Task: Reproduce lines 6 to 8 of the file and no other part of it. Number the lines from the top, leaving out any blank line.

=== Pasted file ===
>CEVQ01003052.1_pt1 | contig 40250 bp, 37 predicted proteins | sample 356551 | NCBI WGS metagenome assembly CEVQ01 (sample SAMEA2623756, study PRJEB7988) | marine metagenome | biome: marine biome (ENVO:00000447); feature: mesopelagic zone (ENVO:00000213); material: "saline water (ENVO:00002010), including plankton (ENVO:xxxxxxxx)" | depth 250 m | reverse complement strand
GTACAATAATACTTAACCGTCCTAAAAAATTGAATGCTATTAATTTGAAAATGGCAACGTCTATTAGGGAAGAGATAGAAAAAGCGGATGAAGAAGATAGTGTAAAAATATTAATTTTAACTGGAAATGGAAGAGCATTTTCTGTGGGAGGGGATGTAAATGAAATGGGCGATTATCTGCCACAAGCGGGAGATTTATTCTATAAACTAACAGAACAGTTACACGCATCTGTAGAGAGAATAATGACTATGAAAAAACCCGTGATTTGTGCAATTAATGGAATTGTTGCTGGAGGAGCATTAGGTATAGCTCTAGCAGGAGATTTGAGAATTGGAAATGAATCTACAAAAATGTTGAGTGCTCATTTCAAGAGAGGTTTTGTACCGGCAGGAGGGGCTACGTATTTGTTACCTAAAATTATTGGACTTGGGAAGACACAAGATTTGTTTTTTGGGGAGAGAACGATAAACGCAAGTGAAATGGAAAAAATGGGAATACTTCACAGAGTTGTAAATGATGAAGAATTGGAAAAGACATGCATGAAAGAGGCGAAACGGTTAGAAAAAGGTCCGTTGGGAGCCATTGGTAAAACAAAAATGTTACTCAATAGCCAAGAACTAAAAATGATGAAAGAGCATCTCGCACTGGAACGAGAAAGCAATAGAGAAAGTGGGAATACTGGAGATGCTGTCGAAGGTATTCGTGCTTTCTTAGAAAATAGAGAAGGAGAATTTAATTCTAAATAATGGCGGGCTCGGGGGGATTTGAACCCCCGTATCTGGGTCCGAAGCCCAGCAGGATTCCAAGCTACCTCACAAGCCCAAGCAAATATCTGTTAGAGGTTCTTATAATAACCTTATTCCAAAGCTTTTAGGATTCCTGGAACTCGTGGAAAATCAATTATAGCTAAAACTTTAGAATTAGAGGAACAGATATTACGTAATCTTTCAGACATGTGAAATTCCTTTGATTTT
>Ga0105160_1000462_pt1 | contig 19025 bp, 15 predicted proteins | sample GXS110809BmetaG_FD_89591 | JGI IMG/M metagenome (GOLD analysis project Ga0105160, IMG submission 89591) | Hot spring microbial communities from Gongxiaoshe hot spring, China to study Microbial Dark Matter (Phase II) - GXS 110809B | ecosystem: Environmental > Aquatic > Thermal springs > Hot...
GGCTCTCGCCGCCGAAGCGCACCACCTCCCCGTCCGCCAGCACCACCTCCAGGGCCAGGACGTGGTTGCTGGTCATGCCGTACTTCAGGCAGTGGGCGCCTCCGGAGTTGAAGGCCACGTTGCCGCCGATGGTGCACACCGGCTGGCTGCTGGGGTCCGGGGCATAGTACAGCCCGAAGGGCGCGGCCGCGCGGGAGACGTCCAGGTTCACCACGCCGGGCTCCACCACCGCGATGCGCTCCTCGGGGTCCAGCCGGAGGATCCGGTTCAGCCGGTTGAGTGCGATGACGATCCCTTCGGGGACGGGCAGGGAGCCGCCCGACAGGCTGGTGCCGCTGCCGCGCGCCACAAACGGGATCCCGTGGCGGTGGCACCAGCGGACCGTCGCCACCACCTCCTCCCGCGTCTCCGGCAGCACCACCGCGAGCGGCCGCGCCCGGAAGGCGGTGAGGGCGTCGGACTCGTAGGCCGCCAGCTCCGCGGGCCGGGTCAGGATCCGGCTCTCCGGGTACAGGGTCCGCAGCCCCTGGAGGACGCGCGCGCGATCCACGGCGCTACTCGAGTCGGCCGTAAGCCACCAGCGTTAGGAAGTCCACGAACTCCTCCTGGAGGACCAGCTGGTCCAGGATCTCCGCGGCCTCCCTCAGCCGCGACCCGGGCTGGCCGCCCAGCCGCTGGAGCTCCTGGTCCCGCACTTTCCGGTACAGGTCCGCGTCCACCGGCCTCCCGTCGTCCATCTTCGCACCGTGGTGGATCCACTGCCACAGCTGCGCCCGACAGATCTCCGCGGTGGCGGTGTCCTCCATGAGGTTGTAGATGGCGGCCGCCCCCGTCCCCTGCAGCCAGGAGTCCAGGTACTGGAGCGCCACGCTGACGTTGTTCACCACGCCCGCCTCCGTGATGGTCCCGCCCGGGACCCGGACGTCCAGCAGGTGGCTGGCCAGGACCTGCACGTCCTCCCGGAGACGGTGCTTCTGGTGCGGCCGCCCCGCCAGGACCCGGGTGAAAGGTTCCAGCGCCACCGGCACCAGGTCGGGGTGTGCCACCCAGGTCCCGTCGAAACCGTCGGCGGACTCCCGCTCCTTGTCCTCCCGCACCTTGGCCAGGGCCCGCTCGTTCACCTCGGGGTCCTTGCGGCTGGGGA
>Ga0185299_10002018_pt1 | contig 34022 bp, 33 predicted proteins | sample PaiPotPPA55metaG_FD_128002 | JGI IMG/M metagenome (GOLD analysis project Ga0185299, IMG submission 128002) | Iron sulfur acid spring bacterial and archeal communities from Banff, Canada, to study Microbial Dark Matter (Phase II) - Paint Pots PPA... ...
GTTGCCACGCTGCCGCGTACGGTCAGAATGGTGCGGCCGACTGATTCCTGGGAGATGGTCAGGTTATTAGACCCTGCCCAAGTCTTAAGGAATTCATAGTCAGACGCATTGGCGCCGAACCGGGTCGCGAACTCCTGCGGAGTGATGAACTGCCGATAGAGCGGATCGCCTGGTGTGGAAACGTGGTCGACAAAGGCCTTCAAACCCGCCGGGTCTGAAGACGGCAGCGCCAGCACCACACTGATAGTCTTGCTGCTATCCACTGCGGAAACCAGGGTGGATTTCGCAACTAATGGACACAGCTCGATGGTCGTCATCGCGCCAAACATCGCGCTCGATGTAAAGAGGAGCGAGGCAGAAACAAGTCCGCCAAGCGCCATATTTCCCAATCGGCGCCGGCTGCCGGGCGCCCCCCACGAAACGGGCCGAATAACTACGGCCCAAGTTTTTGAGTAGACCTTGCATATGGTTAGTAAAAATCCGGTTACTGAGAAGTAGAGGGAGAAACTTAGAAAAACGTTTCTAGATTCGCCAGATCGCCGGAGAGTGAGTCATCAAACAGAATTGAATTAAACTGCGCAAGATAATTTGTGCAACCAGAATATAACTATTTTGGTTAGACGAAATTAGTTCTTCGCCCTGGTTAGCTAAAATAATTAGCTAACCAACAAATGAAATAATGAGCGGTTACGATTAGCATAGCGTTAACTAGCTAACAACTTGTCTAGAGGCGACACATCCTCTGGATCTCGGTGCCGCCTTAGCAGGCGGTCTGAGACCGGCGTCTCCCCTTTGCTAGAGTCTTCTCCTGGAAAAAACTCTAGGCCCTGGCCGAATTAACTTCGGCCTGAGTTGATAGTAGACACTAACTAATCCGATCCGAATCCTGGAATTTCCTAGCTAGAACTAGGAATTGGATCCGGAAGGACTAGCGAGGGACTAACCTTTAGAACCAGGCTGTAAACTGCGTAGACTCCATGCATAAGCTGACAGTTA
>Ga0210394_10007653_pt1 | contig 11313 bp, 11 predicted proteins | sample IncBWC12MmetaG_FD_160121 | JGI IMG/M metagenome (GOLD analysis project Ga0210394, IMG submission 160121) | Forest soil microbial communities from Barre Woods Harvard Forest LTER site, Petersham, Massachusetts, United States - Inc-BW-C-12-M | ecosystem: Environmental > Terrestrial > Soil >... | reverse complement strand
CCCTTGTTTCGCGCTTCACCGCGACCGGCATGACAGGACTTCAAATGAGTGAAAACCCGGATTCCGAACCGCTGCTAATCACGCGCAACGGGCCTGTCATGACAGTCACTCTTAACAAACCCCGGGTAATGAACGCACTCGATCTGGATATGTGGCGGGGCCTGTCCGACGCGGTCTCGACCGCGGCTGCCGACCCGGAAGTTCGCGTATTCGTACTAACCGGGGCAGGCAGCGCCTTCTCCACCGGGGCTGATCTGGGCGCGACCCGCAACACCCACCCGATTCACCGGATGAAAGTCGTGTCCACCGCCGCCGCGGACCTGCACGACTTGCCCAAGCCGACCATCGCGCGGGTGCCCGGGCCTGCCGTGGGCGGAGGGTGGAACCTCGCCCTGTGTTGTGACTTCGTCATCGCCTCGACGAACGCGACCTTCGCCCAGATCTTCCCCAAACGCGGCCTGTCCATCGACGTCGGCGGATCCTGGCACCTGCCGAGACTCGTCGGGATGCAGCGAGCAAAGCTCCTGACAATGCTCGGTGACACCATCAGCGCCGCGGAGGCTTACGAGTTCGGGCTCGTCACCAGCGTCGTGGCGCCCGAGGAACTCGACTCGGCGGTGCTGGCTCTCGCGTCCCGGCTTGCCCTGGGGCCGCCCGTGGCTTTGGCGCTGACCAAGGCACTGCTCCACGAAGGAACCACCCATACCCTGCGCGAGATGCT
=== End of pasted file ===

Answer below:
GTTGCCACGCTGCCGCGTACGGTCAGAATGGTGCGGCCGACTGATTCCTGGGAGATGGTCAGGTTATTAGACCCTGCCCAAGTCTTAAGGAATTCATAGTCAGACGCATTGGCGCCGAACCGGGTCGCGAACTCCTGCGGAGTGATGAACTGCCGATAGAGCGGATCGCCTGGTGTGGAAACGTGGTCGACAAAGGCCTTCAAACCCGCCGGGTCTGAAGACGGCAGCGCCAGCACCACACTGATAGTCTTGCTGCTATCCACTGCGGAAACCAGGGTGGATTTCGCAACTAATGGACACAGCTCGATGGTCGTCATCGCGCCAAACATCGCGCTCGATGTAAAGAGGAGCGAGGCAGAAACAAGTCCGCCAAGCGCCATATTTCCCAATCGGCGCCGGCTGCCGGGCGCCCCCCACGAAACGGGCCGAATAACTACGGCCCAAGTTTTTGAGTAGACCTTGCATATGGTTAGTAAAAATCCGGTTACTGAGAAGTAGAGGGAGAAACTTAGAAAAACGTTTCTAGATTCGCCAGATCGCCGGAGAGTGAGTCATCAAACAGAATTGAATTAAACTGCGCAAGATAATTTGTGCAACCAGAATATAACTATTTTGGTTAGACGAAATTAGTTCTTCGCCCTGGTTAGCTAAAATAATTAGCTAACCAACAAATGAAATAATGAGCGGTTACGATTAGCATAGCGTTAACTAGCTAACAACTTGTCTAGAGGCGACACATCCTCTGGATCTCGGTGCCGCCTTAGCAGGCGGTCTGAGACCGGCGTCTCCCCTTTGCTAGAGTCTTCTCCTGGAAAAAACTCTAGGCCCTGGCCGAATTAACTTCGGCCTGAGTTGATAGTAGACACTAACTAATCCGATCCGAATCCTGGAATTTCCTAGCTAGAACTAGGAATTGGATCCGGAAGGACTAGCGAGGGACTAACCTTTAGAACCAGGCTGTAAACTGCGTAGACTCCATGCATAAGCTGACAGTTA
>Ga0210394_10007653_pt1 | contig 11313 bp, 11 predicted proteins | sample IncBWC12MmetaG_FD_160121 | JGI IMG/M metagenome (GOLD analysis project Ga0210394, IMG submission 160121) | Forest soil microbial communities from Barre Woods Harvard Forest LTER site, Petersham, Massachusetts, United States - Inc-BW-C-12-M | ecosystem: Environmental > Terrestrial > Soil >... | reverse complement strand
CCCTTGTTTCGCGCTTCACCGCGACCGGCATGACAGGACTTCAAATGAGTGAAAACCCGGATTCCGAACCGCTGCTAATCACGCGCAACGGGCCTGTCATGACAGTCACTCTTAACAAACCCCGGGTAATGAACGCACTCGATCTGGATATGTGGCGGGGCCTGTCCGACGCGGTCTCGACCGCGGCTGCCGACCCGGAAGTTCGCGTATTCGTACTAACCGGGGCAGGCAGCGCCTTCTCCACCGGGGCTGATCTGGGCGCGACCCGCAACACCCACCCGATTCACCGGATGAAAGTCGTGTCCACCGCCGCCGCGGACCTGCACGACTTGCCCAAGCCGACCATCGCGCGGGTGCCCGGGCCTGCCGTGGGCGGAGGGTGGAACCTCGCCCTGTGTTGTGACTTCGTCATCGCCTCGACGAACGCGACCTTCGCCCAGATCTTCCCCAAACGCGGCCTGTCCATCGACGTCGGCGGATCCTGGCACCTGCCGAGACTCGTCGGGATGCAGCGAGCAAAGCTCCTGACAATGCTCGGTGACACCATCAGCGCCGCGGAGGCTTACGAGTTCGGGCTCGTCACCAGCGTCGTGGCGCCCGAGGAACTCGACTCGGCGGTGCTGGCTCTCGCGTCCCGGCTTGCCCTGGGGCCGCCCGTGGCTTTGGCGCTGACCAAGGCACTGCTCCACGAAGGAACCACCCATACCCTGCGCGAGATGCT